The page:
Television Discovers Family Values


April 07, 1993|By JOANNE JACOBS

San Jose, California. -- "El-din. I'm ho-ome.''

''Murphy, your ex-husband called from Brazil. He's coming back to marry you, so Avery will have a father to provide guidance and support. He'll have to take a boring desk job in Washington, instead of running around the rain forest, but who said parenting was fun and games?''

''Wait a second, Eldin. What about me? I'm not sure I feel like marrying him.''

''Don't be self-centered, Murphy. Think of what's best for your child. Haven't you read Barbara Dafoe Whitehead's Atlantic article on how tough it is for kids to grow up without a father, and how stepfathers and extended families don't fill the gap?''

''You have a point, Eldin. All the designer clothes and Brio toys I can buy won't make up for depriving my child of a close relationship with his father.''

''You can make the marriage work, if you stick with it, Murphy.''

''That's right, Eldin. And even if it's not the perfect romance, I have more important priorities now.''

* * *

OK, the new family-responsible Murphy Brown isn't quite as much fun as the old me-first Murphy. But just imagine what would happen if TV writers promoted family commitment over individual freedom, cast self-fulfillment as selfishness and showed meeting obligations, even when it doesn't ''feel right,'' as admirable.

Imagine two-parent families in TV movies in which Dad isn't a secret child molester or wife-beater, nor Mom the marked victim of a crazed rapist, and in which both parents are pictured as competent authority figures.

This may sound crazy, but ''Murphy Brown'' creator Diane English is planning to bring together female producers to develop socially responsible, pro-family programming, according to Janis Berman, who happens to be married to Rep. Howard Berman, D-Hollywood liberals.

Ms. Berman and Al From of the Democratic Leadership Council dropped by the paper last week and the discussion turned to the very bad news on American families: They're falling apart and all the programs in the world can't substitute for two adult parents.

Children Now had just come out with its annual report card: Violence, poverty and teen pregnancy are bad and getting worse. The national Kids Count report put its grim statistics on child welfare not in the context of society neglecting ''our'' children but in the context of failing families, saying that three risk factors -- out-of-wedlock birth, birth to a mother who's under 20 when she has her first child and birth to a mother who hasn't finished high school -- are ''a virtual guarantee of future disadvantage.''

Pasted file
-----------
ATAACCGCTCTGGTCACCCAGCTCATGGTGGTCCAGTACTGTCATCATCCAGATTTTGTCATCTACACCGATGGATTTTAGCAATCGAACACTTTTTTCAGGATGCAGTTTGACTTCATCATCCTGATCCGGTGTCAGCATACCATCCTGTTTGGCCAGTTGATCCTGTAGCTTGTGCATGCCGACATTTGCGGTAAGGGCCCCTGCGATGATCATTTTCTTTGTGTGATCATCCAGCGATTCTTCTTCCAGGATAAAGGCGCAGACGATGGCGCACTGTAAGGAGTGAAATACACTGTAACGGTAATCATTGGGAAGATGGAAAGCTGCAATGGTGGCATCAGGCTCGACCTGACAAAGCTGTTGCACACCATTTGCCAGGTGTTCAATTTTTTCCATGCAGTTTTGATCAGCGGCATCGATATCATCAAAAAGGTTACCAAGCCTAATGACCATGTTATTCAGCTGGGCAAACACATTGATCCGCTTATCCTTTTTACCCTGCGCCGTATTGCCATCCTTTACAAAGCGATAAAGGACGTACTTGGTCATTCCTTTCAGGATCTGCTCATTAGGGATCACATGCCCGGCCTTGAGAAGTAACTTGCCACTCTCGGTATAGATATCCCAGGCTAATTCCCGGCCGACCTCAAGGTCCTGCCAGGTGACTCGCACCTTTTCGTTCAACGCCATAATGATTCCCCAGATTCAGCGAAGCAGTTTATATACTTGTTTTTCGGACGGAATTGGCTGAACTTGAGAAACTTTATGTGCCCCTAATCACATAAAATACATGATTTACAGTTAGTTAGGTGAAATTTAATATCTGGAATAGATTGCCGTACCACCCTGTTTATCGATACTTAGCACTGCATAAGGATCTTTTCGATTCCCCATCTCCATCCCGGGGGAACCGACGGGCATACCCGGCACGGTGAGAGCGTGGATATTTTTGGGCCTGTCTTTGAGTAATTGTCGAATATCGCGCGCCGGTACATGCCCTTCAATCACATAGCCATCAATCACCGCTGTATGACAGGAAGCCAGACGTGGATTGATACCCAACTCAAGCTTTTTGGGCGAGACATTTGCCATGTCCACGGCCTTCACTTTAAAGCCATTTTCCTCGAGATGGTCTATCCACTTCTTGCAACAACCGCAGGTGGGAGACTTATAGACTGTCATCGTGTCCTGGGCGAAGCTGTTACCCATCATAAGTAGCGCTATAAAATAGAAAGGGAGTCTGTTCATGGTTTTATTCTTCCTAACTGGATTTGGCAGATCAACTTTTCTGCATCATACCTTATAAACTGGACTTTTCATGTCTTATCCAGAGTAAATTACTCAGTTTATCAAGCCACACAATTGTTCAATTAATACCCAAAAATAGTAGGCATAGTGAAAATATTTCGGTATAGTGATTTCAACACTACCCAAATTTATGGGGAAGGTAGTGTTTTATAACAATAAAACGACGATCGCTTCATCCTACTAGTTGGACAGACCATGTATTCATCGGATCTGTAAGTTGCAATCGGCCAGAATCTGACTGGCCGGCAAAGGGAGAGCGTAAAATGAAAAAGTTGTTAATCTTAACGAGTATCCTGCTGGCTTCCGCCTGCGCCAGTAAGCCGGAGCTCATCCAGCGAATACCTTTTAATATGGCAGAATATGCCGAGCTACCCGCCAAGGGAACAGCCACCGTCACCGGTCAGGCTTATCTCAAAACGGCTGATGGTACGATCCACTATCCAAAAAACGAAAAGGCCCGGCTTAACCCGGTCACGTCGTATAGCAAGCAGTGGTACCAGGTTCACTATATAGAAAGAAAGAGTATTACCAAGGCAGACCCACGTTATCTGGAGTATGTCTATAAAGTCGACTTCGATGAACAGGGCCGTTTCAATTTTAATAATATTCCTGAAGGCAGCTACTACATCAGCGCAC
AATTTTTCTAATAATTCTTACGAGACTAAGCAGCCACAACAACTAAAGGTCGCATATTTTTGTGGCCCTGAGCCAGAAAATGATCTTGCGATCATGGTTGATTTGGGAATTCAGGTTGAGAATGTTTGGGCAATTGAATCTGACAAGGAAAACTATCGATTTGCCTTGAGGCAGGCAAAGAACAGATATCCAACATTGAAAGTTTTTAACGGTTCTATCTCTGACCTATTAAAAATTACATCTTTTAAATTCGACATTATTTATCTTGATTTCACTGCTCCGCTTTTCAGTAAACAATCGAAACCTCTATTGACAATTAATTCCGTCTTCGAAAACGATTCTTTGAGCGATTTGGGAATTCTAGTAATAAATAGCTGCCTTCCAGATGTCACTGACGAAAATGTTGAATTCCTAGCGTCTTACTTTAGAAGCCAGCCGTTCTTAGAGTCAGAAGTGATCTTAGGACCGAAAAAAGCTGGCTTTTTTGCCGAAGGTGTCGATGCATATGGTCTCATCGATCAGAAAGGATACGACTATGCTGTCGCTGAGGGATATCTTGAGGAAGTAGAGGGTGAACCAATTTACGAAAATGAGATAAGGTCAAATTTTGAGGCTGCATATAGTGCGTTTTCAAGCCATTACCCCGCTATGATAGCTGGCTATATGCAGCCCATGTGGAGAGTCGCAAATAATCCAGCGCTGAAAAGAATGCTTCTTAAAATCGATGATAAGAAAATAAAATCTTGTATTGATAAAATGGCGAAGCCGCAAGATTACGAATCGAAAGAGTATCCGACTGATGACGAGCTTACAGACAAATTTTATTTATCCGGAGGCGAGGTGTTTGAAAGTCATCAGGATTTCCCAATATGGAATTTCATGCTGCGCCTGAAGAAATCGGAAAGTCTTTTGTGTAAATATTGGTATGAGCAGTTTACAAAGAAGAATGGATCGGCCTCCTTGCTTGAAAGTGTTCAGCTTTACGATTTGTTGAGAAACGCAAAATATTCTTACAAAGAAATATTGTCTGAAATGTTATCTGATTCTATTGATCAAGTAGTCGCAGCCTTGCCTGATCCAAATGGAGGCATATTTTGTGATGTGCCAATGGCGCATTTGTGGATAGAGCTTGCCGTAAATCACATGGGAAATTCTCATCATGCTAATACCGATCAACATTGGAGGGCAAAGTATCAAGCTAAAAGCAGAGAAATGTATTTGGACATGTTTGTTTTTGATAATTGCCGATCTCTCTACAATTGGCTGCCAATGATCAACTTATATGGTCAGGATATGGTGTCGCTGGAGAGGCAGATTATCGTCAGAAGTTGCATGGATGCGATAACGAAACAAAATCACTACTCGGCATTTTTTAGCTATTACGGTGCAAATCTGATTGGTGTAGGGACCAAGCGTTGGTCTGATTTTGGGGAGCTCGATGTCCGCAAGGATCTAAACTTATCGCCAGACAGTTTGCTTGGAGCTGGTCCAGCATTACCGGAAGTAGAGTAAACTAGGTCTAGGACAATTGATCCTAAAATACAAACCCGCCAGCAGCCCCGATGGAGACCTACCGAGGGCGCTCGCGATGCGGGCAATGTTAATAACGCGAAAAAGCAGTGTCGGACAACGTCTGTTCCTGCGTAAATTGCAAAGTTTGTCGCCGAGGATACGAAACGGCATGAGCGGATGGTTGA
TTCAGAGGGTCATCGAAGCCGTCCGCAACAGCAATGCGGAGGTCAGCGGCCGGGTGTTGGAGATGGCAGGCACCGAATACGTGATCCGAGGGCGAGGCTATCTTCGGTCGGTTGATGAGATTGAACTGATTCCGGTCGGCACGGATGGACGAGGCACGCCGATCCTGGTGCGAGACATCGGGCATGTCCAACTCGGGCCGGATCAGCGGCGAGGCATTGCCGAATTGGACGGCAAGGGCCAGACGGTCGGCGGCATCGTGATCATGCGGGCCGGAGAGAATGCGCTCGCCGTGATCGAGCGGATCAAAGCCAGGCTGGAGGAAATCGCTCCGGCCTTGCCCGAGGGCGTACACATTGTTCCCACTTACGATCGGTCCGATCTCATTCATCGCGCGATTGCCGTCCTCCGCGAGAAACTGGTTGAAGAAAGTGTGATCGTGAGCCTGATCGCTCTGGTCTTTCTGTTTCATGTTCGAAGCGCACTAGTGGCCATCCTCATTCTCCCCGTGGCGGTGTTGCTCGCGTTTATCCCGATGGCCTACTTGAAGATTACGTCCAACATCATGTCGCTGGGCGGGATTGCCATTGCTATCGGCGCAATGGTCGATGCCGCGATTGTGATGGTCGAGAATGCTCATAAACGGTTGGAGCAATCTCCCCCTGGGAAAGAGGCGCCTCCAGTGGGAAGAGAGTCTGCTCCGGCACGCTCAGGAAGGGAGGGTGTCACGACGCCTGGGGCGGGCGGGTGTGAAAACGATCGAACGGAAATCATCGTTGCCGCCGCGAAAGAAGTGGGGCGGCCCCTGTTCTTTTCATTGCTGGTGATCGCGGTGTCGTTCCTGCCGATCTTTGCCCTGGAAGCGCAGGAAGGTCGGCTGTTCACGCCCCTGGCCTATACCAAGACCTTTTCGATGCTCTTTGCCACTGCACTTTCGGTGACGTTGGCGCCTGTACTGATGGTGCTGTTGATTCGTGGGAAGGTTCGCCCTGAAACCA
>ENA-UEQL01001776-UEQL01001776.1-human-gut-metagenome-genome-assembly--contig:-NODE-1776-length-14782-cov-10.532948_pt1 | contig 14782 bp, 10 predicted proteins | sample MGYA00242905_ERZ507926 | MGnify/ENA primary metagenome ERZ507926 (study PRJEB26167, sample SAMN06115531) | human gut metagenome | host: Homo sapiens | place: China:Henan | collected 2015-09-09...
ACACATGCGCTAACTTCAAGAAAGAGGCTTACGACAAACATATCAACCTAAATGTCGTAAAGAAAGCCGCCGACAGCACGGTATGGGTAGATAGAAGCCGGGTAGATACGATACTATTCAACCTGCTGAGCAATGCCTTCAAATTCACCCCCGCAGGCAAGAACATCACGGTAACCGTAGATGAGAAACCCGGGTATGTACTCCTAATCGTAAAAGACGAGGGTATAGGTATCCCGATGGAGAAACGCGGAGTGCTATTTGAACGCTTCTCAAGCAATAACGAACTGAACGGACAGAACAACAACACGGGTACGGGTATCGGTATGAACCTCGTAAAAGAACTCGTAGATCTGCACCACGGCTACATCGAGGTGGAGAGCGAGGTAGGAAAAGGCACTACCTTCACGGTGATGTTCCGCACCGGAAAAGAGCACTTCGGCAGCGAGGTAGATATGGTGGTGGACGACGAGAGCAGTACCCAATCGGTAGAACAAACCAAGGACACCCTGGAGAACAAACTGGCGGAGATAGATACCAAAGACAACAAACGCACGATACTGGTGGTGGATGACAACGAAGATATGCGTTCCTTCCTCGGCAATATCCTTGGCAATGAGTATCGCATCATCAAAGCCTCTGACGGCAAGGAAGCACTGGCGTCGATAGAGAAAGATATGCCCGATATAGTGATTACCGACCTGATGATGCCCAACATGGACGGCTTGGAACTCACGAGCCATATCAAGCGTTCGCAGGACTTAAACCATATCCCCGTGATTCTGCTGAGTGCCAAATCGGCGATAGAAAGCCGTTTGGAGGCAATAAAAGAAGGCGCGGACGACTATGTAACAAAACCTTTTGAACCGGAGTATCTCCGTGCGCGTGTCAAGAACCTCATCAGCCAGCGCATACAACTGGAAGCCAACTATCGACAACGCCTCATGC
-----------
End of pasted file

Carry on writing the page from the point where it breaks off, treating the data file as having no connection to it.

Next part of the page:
Only 8 percent of children with no risk factors are poor, compared to 26 percent with one risk and 48 percent with two; when the mother was an unmarried teen-ager without a high school degree when she had her first child, 79 percent of children live in poverty.

Mr. From, the original Clintonian policy wonk, brought up Ms. Whitehead's ''Dan Quayle was right'' article, on the link between family disintegration and social disintegration, and Ms. Berman said Mr. Quayle's target, the Murphymeister Ms. English, was on the case.

Could TV help strengthen families?

TV writers could add teen pregnancy to its list of one-episode issues: AIDS, anorexia, child abuse, date rape, domestic violence, drugs, sexual harassment. Fortunately, these problems only affect non-regulars and can all be solved, by talking and hugging, in 22 minutes.

OK, it wouldn't hurt. Young people might be impressed by seeing a suave couple discuss birth control before the heavy breathing starts.

It also would be nice if TV writers found a way to create plots without breaking up characters' relationships: Rhoda has a lot to answer for.

I'd like to see TV shows in which young people weren't always teaching lessons to foolish, stodgy, crabby middle-aged people. And more TV parents who see their jobs as providing security, discipline and direction for their children, as opposed to the non-specific hugging that makes up so much of TV parenting.

But to really make a difference, TV producers must abandon deeply held values that stress individual happiness and rights over all else.

In an Associated Press article on the absence of smart, aggressive women -- tough broads -- in movies, and their presence on TV, I ran across a quote from the Clintons' chum Linda Bloodworth-Thomason, praising her ''Hearts Afire'' character, Georgie Ann Lahti, as a ''very assertive woman living life as she pleases.''

The value is: What's most important is to break through conventions to live life as you please, to find one's self, express one's self, be true to one's self.

A TV relationship must continuously enhance personal development, or the couple splits up. (Also, if the scriptwriters are desperate for plot developments.)

Adults are ''healthy'' when they pursue self-fulfillment; kids had better be fulfilling for their parents, or they're in trouble.

Influenced by the American political culture, which is based ''on individual rights, personal choice and egalitarian relationships,'' Ms. Whitehead writes, ''the family loses its central importance as an institution in the civil society, accomplishing certain social goals such as raising children and caring for its members, and becomes a means to achieving greater individual happiness -- a lifestyle choice.''

If TV producers want to be pro-family, they'll need to be anti-happiness and, in a sense, anti-American.

Joanne Jacobs is a columnist for the San Jose Mercury News.

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